DeWese--Turning a Grazer into a Hunter
A senior manager of a large printing equipment manufacturer called me back in July. He was inviting me to speak to his U.S. sales force at Graph Expo in Chicago this month.
The speech was to be only 30 minutes, and I was going to Graph Expo anyway, so I said, "sure." Now, of course, I'm known as "old rhetoric breath," and I can talk about anything for 30 minutes.
I can give you 30 minutes on the best timing, the breathtaking beauty and the proper execution of the suicide-squeeze bunt in baseball.
In a half-hour, I can easily discuss the virtues of North Carolina barbecue over, say, Texas barbecue.
Want 30 minutes on building and maintaining a water garden? I'm your man.
Lots of conferences ask me to talk about the up-to-the-minute statistics of consolidation in the printing industry. I am just a veritable potpourri of speech topics. I don't even have to prepare. I usually write the outline for my speeches on the plane or in a cab. And I'm way too dumb to be nervous in front of a crowd. Some of my ancestors were preachers, some were travelling salesmen and some were both. So, I've got this genetic impairment that makes the power of the podium very compelling.
This printing equipment executive is a powerful guy, and I didn't want to disappoint him, so I cleverly asked if there was some specific topic that he wanted me to address.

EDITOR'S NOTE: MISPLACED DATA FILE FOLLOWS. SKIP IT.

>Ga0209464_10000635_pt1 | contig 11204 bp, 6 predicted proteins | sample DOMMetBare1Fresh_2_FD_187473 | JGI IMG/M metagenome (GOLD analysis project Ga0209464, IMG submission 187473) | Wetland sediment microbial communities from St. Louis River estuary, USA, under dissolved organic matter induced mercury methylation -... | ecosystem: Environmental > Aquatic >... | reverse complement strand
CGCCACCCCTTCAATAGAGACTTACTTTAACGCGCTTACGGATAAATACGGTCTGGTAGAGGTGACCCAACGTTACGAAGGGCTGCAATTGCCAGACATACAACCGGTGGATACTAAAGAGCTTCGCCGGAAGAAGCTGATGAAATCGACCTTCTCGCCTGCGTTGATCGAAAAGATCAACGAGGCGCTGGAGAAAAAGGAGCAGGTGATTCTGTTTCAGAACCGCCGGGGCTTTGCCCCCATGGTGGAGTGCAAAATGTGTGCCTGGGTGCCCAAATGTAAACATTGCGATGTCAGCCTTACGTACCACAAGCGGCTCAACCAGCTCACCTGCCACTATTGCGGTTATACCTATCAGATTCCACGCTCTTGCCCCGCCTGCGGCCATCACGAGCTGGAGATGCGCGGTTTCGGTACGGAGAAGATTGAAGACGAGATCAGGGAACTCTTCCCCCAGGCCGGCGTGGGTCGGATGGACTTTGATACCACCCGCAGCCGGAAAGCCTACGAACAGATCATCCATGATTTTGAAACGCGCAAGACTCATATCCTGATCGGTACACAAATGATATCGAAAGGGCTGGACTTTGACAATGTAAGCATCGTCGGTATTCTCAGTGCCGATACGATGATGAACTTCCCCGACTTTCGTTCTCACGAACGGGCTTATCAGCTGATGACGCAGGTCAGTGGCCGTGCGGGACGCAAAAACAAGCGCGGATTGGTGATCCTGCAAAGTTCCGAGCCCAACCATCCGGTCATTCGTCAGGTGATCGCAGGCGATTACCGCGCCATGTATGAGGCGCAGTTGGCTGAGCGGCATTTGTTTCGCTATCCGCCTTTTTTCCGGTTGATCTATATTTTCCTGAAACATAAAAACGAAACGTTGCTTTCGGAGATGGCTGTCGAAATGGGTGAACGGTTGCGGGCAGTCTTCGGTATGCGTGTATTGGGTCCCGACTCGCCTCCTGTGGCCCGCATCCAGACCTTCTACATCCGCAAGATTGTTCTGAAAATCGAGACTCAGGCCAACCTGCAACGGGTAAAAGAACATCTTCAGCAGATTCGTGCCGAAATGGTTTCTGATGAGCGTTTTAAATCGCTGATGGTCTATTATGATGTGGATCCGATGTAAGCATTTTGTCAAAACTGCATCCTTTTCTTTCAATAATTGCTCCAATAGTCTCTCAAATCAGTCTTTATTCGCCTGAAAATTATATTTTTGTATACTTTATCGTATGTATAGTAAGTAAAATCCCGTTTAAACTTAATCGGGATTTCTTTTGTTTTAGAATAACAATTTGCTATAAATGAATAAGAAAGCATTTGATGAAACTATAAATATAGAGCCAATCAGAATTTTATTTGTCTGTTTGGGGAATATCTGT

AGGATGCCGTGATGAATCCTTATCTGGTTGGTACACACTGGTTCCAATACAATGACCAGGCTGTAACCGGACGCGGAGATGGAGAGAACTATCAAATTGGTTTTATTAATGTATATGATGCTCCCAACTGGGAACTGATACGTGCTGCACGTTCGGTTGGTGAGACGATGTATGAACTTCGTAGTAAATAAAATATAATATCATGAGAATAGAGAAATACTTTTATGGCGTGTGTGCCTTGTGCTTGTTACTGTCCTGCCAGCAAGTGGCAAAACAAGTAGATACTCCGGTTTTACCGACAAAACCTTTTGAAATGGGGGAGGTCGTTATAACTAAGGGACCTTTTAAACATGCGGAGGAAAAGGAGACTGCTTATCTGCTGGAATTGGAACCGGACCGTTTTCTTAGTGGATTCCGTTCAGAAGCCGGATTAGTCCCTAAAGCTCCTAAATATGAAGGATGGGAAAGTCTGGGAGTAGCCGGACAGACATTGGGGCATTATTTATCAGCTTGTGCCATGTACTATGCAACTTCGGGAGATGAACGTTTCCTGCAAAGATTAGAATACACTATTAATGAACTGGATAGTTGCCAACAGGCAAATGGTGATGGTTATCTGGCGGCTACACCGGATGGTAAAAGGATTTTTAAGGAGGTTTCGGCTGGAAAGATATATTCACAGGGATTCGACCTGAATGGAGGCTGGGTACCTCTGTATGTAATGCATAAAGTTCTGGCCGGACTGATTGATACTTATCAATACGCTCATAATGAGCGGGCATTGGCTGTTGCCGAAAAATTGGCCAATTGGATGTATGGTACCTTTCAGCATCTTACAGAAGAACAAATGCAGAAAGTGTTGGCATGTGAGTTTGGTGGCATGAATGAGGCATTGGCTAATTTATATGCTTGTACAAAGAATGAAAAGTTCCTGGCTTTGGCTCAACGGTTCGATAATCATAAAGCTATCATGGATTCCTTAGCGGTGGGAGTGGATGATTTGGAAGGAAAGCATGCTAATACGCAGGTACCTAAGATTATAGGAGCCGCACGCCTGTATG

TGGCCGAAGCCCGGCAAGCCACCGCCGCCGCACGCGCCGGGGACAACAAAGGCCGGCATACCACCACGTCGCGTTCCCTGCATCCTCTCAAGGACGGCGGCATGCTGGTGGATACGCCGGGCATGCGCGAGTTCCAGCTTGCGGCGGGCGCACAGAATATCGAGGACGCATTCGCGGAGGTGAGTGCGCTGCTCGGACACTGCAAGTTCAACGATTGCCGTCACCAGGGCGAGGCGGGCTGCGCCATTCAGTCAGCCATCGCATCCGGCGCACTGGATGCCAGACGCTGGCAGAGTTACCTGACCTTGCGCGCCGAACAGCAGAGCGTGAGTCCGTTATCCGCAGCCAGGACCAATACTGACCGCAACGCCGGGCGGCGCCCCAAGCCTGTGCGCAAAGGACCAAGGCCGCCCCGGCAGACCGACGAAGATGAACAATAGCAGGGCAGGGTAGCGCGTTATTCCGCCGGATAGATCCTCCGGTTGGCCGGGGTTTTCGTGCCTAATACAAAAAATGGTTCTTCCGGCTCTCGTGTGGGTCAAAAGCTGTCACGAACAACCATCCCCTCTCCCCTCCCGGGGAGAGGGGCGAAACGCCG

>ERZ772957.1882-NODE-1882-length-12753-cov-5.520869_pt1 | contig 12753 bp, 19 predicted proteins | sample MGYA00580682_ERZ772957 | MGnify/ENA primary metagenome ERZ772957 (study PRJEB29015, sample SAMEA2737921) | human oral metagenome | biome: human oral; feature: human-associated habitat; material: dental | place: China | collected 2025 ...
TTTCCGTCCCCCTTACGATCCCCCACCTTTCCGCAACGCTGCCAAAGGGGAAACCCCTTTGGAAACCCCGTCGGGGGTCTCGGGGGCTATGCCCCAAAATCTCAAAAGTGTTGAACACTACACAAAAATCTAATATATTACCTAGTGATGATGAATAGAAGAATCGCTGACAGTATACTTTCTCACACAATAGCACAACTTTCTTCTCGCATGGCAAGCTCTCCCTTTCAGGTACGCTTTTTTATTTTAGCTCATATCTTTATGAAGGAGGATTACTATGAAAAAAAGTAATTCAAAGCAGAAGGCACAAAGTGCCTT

I thought I heard him choke back a little sob, and then he said, "I want you talk about prospecting for new business. We've just completed an analysis that tells us that 80 percent of our sales are coming from 20 percent of our salespeople."
My mind is like a steel trap and works at about 600MHz, and I responded, "So you mean that 80 percent of your salespeople are only selling 20 percent of your equipment? I think I get the picture!"
The executive whined on. "It's worse than that. Eighty percent of the 20 percent who sell the 80 percent are retiring during the next 36 months. My top prospectors are headed for the pasture. My competitors are going to eat my lunch!"
I told the executive to get a hold of himself. I said that printers had a similar problem a few years ago, but I wrote a column on prospecting for new business, and all the salespeople read it, and now there's no longer a problem.
In fact, recent studies show that 100 percent of the print salespeople sell 110 percent of the work. Ten percent of the work is never produced because the plants either lose the jobs or just don't deliver them. At least that's the report I'm getting from America's print salespeople.
This big-time executive was starting to go to pieces on the phone. I had to get him off the line. I told him that I'd send him a narrative outline from a brief speech that I had made to some printing salespeople. Here's what I sent.
1. Prospecting self-perceptions. Experts view salespeople as "hunters" and "grazers." Hunters are highly prized because they thrive on opening new accounts. In fact, they live for the conquest. Grazers are only prized so long as they keep the business they've got. When sales experts talk about hunters, they speak in an enthusiastic but reverent tone. When a sales recruiter finds a hunter, it's akin to the Denver Broncos finding John Elway.
Salespeople must change their self-perception about prospecting for new business. They must honestly ask themselves: "Am I a hunter or a grazer?" Actually, printing salespeople and printing equipment salespeople need to be both. First, you must find and earn the new account, and then it must be maintained and grown.